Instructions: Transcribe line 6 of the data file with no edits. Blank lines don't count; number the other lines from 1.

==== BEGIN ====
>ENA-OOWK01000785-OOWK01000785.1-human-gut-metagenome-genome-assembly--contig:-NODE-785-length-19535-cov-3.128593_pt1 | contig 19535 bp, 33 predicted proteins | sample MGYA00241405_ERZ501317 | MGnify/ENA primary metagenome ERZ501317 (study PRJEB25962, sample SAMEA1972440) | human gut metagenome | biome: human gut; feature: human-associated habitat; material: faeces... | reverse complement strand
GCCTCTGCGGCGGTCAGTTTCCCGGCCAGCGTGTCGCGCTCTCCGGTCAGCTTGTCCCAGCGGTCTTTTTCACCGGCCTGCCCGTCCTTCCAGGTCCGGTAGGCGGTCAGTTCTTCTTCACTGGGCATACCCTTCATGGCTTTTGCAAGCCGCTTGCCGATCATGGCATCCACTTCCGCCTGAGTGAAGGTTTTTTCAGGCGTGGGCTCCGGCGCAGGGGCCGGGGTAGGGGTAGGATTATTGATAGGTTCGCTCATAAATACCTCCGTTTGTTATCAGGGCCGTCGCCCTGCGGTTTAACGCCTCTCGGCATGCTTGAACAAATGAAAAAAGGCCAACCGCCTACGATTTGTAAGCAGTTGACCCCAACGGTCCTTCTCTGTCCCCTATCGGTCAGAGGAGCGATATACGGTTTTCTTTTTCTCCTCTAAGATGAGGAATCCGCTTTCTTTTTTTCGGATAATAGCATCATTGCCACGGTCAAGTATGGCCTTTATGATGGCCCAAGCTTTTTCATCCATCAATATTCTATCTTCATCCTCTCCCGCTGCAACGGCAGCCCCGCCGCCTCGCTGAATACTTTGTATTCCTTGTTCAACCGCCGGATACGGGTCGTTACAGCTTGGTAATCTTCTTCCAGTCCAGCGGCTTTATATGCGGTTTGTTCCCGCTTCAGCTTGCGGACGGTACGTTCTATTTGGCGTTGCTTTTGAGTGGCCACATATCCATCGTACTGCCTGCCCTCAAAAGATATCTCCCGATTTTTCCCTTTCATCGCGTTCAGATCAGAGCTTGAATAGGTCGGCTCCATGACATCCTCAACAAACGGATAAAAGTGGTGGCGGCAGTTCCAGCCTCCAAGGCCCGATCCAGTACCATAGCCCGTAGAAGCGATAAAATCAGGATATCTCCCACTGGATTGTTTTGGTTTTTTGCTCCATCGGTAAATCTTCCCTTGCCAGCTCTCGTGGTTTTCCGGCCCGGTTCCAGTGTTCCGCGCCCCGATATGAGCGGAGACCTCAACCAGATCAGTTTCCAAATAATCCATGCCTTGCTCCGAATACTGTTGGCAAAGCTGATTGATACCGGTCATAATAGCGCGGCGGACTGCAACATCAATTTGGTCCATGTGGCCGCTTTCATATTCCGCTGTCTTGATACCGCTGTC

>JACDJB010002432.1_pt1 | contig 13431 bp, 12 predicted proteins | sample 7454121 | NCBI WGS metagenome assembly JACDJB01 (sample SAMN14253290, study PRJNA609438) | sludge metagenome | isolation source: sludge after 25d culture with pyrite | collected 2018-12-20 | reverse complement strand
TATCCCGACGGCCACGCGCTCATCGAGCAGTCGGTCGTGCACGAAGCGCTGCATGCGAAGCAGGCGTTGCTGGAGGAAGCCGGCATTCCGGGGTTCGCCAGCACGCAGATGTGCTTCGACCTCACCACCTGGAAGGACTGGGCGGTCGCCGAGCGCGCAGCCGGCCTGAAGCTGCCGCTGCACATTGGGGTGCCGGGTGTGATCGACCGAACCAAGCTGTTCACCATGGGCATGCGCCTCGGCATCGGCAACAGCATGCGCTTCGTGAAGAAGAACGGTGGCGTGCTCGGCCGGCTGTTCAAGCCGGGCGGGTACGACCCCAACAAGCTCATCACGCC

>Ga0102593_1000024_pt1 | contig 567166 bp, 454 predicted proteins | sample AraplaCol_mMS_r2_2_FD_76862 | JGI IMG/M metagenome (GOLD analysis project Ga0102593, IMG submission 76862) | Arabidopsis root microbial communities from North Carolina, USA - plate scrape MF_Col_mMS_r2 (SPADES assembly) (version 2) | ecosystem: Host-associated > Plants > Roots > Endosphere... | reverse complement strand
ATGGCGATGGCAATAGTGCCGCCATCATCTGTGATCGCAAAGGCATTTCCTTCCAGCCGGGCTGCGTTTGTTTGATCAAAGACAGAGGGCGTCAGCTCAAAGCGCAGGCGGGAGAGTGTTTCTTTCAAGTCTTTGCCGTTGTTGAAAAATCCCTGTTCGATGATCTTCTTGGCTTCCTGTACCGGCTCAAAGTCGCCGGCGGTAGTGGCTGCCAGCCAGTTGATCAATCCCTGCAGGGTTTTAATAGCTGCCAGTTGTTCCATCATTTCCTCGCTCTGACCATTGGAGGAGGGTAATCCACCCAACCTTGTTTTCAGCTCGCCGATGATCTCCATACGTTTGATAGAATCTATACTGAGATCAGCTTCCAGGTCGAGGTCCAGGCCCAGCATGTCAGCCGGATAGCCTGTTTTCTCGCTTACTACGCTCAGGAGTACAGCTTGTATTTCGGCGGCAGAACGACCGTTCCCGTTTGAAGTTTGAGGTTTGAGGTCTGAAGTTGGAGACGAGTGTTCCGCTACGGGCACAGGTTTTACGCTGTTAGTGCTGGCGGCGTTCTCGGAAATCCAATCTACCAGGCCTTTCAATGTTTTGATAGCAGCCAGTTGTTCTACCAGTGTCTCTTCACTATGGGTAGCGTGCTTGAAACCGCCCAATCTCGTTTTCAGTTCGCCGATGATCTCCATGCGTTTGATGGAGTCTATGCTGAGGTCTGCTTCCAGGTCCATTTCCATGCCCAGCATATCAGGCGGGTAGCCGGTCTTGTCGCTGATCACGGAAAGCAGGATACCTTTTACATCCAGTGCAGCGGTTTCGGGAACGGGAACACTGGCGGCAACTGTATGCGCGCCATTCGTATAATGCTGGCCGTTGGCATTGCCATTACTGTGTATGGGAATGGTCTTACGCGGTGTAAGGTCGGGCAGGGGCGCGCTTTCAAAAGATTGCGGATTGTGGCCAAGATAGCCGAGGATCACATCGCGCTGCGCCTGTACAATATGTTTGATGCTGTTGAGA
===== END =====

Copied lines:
ATGGCGATGGCAATAGTGCCGCCATCATCTGTGATCGCAAAGGCATTTCCTTCCAGCCGGGCTGCGTTTGTTTGATCAAAGACAGAGGGCGTCAGCTCAAAGCGCAGGCGGGAGAGTGTTTCTTTCAAGTCTTTGCCGTTGTTGAAAAATCCCTGTTCGATGATCTTCTTGGCTTCCTGTACCGGCTCAAAGTCGCCGGCGGTAGTGGCTGCCAGCCAGTTGATCAATCCCTGCAGGGTTTTAATAGCTGCCAGTTGTTCCATCATTTCCTCGCTCTGACCATTGGAGGAGGGTAATCCACCCAACCTTGTTTTCAGCTCGCCGATGATCTCCATACGTTTGATAGAATCTATACTGAGATCAGCTTCCAGGTCGAGGTCCAGGCCCAGCATGTCAGCCGGATAGCCTGTTTTCTCGCTTACTACGCTCAGGAGTACAGCTTGTATTTCGGCGGCAGAACGACCGTTCCCGTTTGAAGTTTGAGGTTTGAGGTCTGAAGTTGGAGACGAGTGTTCCGCTACGGGCACAGGTTTTACGCTGTTAGTGCTGGCGGCGTTCTCGGAAATCCAATCTACCAGGCCTTTCAATGTTTTGATAGCAGCCAGTTGTTCTACCAGTGTCTCTTCACTATGGGTAGCGTGCTTGAAACCGCCCAATCTCGTTTTCAGTTCGCCGATGATCTCCATGCGTTTGATGGAGTCTATGCTGAGGTCTGCTTCCAGGTCCATTTCCATGCCCAGCATATCAGGCGGGTAGCCGGTCTTGTCGCTGATCACGGAAAGCAGGATACCTTTTACATCCAGTGCAGCGGTTTCGGGAACGGGAACACTGGCGGCAACTGTATGCGCGCCATTCGTATAATGCTGGCCGTTGGCATTGCCATTACTGTGTATGGGAATGGTCTTACGCGGTGTAAGGTCGGGCAGGGGCGCGCTTTCAAAAGATTGCGGATTGTGGCCAAGATAGCCGAGGATCACATCGCGCTGCGCCTGTACAATATGTTTGATGCTGTTGAGA